Exhibitions

John Alexander

John Alexander has been described as painting “nature at its grandest and man at his worst.” This exhibition of new paintings and works on paper embodies his continued passion for wildlife, flora and fauna, and the detail found within. Read More

Holton Rower

The paintings in Holton Rower's "Love Heals" compose an amazingly vibrant exhibition of works with incredible color combinations that can be stunningly psychedelic and completely hypnotic. The artist creates the paintings with a simple yet incredibly beautiful process that is carried out with variations in technique that produce wildly different effects. Read More

John Pilson

Altogether Elsewhere brings together three projects which taken together represent the artist's long term interest in blurred distinctions between social documentary, experimental narrative and the many ways in which visual art and spontaneous performance are woven in to daily experience. Read More

Jesús Moroles

Jesús Moroles considers granite “the core and heart of the universe.” His new sculptures exemplify his recognizable and revered technique, presented in small- to large-scale and utilizing a range of granite including Texas Pink, Dakota, Black and Fredericksburg. The abstract works continue to resound with suggestions of nature and man and explore the coexistence of the two. Trained formally in the United States and having spent a year in the quarries in Pietrasanta, Italy, Moroles is recognized internationally as one of the greatest sculptors working with granite today. Read More

David Bates

The paintings in “Down Highway 23” are the result of a fishing trip in the late spring of 2010, the fateful year of the Deepwater Horizon oil spill. Instead of the planet’s finest redfish, David Bates was met with a poisoned landscape crawling with reporters, politicians and well-meaning volunteers. Through the hubbub, Bates observed the faces and posture of the local fishers and crabbers. Although wary, their looks also conveyed a resolution far from resignation. Read More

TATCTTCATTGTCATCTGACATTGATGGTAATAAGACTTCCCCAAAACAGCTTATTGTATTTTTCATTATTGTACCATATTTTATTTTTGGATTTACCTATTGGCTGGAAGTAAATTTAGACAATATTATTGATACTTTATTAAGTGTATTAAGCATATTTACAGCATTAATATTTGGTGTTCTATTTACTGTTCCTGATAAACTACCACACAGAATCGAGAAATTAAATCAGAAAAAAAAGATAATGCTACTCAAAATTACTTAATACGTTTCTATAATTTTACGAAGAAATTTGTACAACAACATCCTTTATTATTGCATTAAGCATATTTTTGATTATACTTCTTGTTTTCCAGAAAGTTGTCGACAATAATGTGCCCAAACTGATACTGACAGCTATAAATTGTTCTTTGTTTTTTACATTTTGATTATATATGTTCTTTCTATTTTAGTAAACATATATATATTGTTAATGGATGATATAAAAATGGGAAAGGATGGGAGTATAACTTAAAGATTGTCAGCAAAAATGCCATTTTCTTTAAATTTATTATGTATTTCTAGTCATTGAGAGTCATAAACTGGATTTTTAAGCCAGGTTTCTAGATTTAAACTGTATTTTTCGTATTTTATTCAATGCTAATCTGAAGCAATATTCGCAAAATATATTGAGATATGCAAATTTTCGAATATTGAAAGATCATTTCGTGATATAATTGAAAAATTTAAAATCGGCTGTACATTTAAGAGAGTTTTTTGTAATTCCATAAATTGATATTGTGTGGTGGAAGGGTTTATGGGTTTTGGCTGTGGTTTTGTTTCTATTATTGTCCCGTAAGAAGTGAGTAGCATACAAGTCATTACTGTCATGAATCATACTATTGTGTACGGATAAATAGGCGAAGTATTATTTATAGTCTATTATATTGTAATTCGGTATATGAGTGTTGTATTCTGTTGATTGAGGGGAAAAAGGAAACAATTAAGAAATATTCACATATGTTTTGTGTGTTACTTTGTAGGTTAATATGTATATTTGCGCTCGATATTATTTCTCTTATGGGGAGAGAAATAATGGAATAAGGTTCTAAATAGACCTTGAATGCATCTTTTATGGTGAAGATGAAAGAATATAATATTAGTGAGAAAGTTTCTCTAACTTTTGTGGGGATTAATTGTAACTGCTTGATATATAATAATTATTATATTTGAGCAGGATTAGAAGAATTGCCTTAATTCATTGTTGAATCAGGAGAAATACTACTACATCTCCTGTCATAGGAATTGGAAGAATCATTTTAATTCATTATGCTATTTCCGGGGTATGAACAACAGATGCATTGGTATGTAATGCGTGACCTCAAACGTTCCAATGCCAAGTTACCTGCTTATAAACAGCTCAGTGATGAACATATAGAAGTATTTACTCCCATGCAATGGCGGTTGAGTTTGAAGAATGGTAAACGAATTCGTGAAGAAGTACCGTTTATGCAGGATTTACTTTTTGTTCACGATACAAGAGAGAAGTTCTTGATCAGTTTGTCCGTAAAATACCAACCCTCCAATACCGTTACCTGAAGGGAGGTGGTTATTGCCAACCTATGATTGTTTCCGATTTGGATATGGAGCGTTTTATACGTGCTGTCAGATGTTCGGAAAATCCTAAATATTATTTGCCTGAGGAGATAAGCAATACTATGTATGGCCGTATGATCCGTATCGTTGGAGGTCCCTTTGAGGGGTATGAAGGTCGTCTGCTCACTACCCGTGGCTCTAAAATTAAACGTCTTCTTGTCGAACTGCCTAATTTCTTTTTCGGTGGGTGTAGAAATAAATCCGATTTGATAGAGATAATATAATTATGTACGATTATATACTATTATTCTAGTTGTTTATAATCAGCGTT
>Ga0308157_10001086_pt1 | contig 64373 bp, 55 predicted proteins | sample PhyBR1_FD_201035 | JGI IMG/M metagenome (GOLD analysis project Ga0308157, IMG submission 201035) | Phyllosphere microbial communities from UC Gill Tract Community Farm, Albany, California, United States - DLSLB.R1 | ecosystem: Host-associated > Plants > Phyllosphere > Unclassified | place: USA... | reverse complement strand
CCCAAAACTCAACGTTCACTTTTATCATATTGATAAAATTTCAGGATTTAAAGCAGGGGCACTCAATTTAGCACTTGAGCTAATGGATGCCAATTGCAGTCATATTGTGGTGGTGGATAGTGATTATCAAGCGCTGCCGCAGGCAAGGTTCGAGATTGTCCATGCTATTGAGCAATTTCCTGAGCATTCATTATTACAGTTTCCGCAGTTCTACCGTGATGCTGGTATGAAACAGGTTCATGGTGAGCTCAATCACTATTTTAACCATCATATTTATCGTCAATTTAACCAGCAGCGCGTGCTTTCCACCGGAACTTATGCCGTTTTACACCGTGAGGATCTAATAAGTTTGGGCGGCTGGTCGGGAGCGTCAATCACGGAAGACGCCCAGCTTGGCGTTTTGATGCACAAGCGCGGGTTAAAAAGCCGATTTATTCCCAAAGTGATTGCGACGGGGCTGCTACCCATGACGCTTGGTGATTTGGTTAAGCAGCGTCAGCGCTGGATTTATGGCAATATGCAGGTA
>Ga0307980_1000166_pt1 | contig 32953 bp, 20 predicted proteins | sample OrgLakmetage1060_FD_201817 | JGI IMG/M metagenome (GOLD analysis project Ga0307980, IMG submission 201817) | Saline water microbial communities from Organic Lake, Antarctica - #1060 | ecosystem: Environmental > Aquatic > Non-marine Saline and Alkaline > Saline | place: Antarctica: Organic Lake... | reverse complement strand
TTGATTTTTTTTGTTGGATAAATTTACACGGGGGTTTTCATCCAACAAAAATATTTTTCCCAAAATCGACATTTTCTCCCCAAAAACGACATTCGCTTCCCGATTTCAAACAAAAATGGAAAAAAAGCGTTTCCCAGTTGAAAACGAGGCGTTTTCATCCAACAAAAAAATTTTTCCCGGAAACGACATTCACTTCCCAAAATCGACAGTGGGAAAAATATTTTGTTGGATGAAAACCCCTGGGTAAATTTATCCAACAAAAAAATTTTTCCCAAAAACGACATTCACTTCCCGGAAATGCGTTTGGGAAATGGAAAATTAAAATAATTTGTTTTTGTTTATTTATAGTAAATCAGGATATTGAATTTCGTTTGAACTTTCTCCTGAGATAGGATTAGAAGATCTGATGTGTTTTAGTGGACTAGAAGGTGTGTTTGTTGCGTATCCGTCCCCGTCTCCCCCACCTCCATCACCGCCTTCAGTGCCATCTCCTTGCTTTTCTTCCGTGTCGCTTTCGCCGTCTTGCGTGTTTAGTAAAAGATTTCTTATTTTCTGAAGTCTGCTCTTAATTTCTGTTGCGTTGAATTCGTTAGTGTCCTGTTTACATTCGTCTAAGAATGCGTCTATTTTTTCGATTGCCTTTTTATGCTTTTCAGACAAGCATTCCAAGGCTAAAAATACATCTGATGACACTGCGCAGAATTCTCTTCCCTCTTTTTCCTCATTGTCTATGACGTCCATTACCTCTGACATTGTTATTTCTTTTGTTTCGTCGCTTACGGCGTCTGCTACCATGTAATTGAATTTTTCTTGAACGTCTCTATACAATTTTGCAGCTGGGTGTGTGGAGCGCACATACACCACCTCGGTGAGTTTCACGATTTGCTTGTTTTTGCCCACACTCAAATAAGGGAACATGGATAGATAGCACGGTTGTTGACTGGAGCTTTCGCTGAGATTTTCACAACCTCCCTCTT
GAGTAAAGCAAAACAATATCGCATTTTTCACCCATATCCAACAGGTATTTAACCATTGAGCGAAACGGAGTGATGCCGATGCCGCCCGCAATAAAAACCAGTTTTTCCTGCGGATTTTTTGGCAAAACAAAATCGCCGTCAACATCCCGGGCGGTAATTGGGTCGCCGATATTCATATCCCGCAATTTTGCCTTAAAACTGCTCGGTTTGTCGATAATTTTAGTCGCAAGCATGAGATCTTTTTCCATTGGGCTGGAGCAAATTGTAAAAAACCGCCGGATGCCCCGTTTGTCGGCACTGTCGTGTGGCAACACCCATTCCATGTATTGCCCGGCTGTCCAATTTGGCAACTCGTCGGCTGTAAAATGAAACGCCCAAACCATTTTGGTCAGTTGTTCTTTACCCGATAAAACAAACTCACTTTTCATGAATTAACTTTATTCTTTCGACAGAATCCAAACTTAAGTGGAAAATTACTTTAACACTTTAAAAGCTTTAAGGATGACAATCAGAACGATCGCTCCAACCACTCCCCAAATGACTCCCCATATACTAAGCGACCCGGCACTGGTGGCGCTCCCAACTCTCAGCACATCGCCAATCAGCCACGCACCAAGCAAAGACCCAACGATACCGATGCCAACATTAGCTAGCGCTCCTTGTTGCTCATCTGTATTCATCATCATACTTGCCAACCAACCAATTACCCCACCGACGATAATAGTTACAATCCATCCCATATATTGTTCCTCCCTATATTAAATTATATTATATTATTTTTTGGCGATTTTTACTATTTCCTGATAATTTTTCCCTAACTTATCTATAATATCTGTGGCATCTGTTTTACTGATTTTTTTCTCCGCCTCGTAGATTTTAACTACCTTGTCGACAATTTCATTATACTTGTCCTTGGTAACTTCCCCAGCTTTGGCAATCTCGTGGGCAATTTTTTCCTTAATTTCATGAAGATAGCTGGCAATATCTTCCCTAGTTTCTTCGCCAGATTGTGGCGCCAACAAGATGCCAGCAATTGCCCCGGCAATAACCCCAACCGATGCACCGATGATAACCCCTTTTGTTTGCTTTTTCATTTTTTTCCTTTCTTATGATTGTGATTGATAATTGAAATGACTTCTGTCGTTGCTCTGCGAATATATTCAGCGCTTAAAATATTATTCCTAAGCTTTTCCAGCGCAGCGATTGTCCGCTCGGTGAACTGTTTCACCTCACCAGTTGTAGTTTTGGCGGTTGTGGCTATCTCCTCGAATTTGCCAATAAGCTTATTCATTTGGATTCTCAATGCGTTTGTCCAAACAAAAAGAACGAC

Francis X. Pavy

Francis Pavy is a visual narrator of South Louisiana’s vibrant culture. The selected works in “200: Art Inspired by 200 Years of Louisiana Statehood” are not historical representations; rather, they are all new pieces inspired by events, people and themes that have figured in the history of Louisiana. Read More

Mary Jane Parker

"Keepsakes" was inspired by the masses of foliage that blanketed the New Orleans landscape in the aftermath of Hurricane Katrina. Struck by the natural patterns of vines and how they decorated the surfaces of the city, Mary Jane Parker began photographing, drawing and cutting stencils of them. This current body of work is a lush, yet slightly uneasy collision of patterns, mementos, nature and the disquiet of suppressed memories. Read More

Various Artists

Aspects of a New Kind of Realism is curated by Michael Klein. The curator believes realism continues to play a crucial part in painting today, but it is now augmented by an emphasis on the process with which the paintings are made. He feels that for many artists, including those in the group exhibition, there is a quite conscious choice of content that reflects more than just a still life or portrait; that their ambition is to “present through painting ideas that suggest and suppose and present painting as a means by which questions can be raised and observations made about and for a contemporary audience.” Read More

Dale Chihuly

The White series showcases seasoned master Dale Chihuly’s relentless pursuit to expand his highly original language of glass. As one of the greatest colorists in the history of the medium, his genius includes the application of colors in different sequences, mixing opaque with transparent, thus manipulating light as it travels through the glass. Read More

John Waters

Using an insider's bag of tricks and trade lingo, Waters celebrates the excess of the movie industry. Word and image play permeate Waters' work, and the movie industry and its various sleights of hand are a common target. Always ambitious and playful, some of the works are condensed narratives or "little movies” as Waters calls them. Read More